She had one reason not to.
“It’s just kind of frustrating because it just seems like we’re guinea pigs,” she said, “and they didn’t necessarily think through this entire plan.”
Logan wasn’t the only one who thought that way. Syracuse needed 80% of its 2,226 students, or all but 457 of them, to agree to be tested to prevent its second shutdown in a month. It got 68%.
Administrators had hoped that under the pilot program, created with the help of the Davis County Health Department and the Utah Department of Health, they could charter a new path and sail into a smoother, less disjointed 2021. Instead, starting Tuesday, school buildings will be shut down for two weeks for deep cleaning. Virtual classes will begin Wednesday and, with their winter break starting the week after the quarantine ends, students won’t return to in-person classes until January.
For the same reason, no other school will probably be able to attempt the Test to Stay program until then either, said Chris Williams, a spokesperson for the Davis County School District.
“I’m sure there’s going to be some discussions tomorrow and in the next few days regarding whether this is something that can be used again down the road in the new year,” he said.
Logan, a senior who participates in theater, said she was up late Sunday trying to decide whether to get tested. If her high school goes virtual for the rest of 2020, the theater program’s holiday fundraiser will be canceled and, possibly, the musical it funds. In addition, testing students has already opened the door for kids to participate in extracurricular activities and sports, and it could eventually allow for more social functions — maybe even a senior prom.
Ultimately, though, she and her twin sister, Morgan, decided to stay home.
A major factor in the decision, their mother, Gretchen Brimhall, said, was the slapdash way they felt the school announced its participation in the pilot program. The school sent an email to parents late Friday afternoon, after its offices had closed. That left the entire weekend for concerned parents to try to find answers to their questions on the internet and in chatrooms.
“It was almost like they’re conspiracy theories,” Gretchen Brimhall said. “Like, ‘They must have [let people know late] on purpose because it was after school on a Friday.’”
The school board approved the pilot program on Tuesday as an “in-case” measure. Students and teachers had just returned from the school’s first shutdown, which started Nov. 5, and Williams said the board had no idea that Test to Stay would be implemented so soon. Administrators made the call Friday evening after receiving a report that the school had 27 positive cases over the past 14 days, according to an email from principal Jed Johansen sent to parents Monday night. That far exceeds the 15-case threshold at which the state recommends a two-week shutdown.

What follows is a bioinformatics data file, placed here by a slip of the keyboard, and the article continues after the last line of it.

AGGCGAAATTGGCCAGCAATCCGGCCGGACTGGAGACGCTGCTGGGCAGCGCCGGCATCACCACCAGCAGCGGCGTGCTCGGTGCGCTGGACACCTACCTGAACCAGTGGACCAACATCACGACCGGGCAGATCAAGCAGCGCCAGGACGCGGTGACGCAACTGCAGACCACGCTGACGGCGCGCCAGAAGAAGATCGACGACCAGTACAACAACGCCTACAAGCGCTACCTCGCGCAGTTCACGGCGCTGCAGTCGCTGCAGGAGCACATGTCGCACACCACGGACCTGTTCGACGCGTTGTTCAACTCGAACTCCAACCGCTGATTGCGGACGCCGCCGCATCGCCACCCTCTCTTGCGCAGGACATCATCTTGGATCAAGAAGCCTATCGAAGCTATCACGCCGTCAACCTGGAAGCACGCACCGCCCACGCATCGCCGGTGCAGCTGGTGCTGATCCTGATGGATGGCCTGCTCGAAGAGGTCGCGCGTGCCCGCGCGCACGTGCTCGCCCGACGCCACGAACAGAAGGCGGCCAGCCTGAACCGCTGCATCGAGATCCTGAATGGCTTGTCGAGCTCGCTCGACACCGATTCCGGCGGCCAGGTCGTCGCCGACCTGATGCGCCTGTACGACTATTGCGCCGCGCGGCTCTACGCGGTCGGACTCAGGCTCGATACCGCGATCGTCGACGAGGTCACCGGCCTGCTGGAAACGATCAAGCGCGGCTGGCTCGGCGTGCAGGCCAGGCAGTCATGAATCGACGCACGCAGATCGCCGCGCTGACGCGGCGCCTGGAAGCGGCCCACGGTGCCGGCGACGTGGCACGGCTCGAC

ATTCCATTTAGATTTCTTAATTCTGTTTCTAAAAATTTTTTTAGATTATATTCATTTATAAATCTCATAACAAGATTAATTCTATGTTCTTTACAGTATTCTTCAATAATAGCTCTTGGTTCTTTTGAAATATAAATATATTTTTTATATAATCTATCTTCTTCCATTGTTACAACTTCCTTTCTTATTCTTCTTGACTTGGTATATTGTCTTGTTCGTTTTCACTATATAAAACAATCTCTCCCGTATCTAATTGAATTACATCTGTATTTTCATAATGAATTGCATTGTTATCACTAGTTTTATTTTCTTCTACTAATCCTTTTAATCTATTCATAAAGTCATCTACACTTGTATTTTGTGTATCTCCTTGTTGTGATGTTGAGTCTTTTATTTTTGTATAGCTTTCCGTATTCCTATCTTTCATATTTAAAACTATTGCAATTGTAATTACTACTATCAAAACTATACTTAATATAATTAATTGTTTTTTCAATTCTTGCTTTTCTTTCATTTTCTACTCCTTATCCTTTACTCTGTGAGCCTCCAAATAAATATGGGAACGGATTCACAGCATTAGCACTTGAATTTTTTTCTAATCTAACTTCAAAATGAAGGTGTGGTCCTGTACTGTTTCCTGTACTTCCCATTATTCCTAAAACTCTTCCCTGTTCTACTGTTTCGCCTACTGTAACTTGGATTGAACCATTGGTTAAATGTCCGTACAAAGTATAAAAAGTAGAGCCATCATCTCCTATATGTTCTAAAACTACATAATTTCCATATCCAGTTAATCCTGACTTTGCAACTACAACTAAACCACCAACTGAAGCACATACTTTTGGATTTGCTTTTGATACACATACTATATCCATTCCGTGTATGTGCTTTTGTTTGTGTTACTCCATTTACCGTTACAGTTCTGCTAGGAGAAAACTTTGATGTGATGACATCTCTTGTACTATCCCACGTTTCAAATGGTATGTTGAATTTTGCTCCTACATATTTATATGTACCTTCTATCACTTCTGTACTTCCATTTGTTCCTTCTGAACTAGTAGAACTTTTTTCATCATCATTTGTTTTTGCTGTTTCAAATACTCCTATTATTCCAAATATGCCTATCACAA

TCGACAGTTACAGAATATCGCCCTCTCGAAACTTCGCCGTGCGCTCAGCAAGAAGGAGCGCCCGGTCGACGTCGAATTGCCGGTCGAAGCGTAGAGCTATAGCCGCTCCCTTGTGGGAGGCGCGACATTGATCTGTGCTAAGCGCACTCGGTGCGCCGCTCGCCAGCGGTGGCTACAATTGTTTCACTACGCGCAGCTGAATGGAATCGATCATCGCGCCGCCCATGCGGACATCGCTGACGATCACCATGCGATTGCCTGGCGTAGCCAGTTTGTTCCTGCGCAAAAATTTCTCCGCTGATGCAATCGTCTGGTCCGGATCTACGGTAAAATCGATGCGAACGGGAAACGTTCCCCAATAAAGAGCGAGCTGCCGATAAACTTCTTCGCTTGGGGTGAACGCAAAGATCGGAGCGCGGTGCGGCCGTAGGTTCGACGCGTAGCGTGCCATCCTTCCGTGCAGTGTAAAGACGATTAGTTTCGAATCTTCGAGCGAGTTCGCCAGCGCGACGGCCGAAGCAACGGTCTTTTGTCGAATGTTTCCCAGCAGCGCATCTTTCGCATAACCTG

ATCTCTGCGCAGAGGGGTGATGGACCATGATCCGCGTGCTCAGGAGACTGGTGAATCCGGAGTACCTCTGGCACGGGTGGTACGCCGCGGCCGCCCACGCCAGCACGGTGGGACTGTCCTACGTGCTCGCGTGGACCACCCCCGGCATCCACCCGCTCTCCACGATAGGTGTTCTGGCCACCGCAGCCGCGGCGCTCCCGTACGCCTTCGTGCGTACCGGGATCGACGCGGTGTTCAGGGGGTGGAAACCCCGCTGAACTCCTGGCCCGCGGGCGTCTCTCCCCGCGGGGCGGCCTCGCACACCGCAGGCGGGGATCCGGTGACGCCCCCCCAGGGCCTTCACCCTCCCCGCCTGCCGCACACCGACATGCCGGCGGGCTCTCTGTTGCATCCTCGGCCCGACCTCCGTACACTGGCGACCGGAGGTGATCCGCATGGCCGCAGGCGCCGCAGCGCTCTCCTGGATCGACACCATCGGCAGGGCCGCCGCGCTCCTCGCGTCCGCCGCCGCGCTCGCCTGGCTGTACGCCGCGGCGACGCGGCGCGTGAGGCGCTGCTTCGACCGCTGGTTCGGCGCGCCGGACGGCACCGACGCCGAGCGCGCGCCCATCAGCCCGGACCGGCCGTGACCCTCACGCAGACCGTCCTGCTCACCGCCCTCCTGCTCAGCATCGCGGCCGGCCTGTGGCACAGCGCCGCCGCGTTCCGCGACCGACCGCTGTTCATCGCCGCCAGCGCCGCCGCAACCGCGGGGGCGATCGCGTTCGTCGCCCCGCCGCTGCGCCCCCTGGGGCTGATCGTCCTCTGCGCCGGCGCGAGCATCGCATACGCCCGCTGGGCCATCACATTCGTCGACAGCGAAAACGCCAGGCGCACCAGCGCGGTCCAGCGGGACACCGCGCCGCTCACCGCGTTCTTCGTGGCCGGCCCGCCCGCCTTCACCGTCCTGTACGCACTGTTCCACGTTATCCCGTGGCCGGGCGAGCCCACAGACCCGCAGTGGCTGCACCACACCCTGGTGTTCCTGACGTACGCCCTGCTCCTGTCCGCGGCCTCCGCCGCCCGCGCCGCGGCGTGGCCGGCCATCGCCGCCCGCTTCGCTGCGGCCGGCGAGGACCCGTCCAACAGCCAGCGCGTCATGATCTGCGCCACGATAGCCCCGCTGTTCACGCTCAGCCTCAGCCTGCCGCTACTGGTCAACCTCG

Another 19 cases were found via Monday’s testing, an email to parents said.
After making the decision to try testing, administrators sent a detailed email to parents. It explained permission could be given electronically through a student’s myDSD account and that students would be pulled from classes according to the initial of their last name to be administered the test. The process should not take more than 15 to 20 minutes, and results would be known the same day, the email said.
The email did not include that the test would be given by nurses — 29 of them, provided by the school, the Davis County Health Department and the National Guard — or that they would be following HIPPA protocols, though that information was available on the district’s consent form. Those were two of the areas of most concern to parents who commented on the announcement on the school’s Facebook page. Another was the accuracy of the Abbott BinaxNow test provided by the state.
Brian Hatch, the director of health for the Davis County Health Department, said he suspected parents might be skeptical of the new strategy.
“We wouldn’t be doing this if we didn’t think there was value to it from a public health perspective. Obviously the school districts, they can see the value to it because it keeps [kids in the classroom],” he said. “What we need is the third part of this equation, which is parents to understand and to be willing to participate in it. And I think that might be one of our obstacles right now is there’s a divide between parents on ‘Should we be in?’ ‘Should we be out?’ ‘Should we be hybrid?’ Everybody has their own opinion. It’s really difficult to navigate multiple perspectives.”
Logan said she also took issue with all students being asked to return to school Monday. She said she worried about catching the virus from a classmate who might test positive later in the day. She said she also expected many of her classmates to become less cautious about wearing masks and sanitizing in coming weeks if they believed the school to be rid of COVID-19 carriers.
Still, she expressed hope her school administrators won’t give up on the Test to Stay program. But maybe they can wait until some other schools have seen it work, and maybe with more advanced notice.
“I think they could try this whole testing thing again,” she said. “But I think they need to inform us better, because everyone was kind of like, ‘They’re testing us against our will.’ Even parents are like, ‘How am I supposed to say yes to this when I don’t even know what they’re doing?’”
In addition to Syracuse, Bonneville High in the Weber School District announced Monday that it would be closing because of an outbreak starting Tuesday. That closing follows the school’s first shutdown at the end of October.
Syracuse High shuts down after COVID-19 testing pilot program sees 68% student participation /p>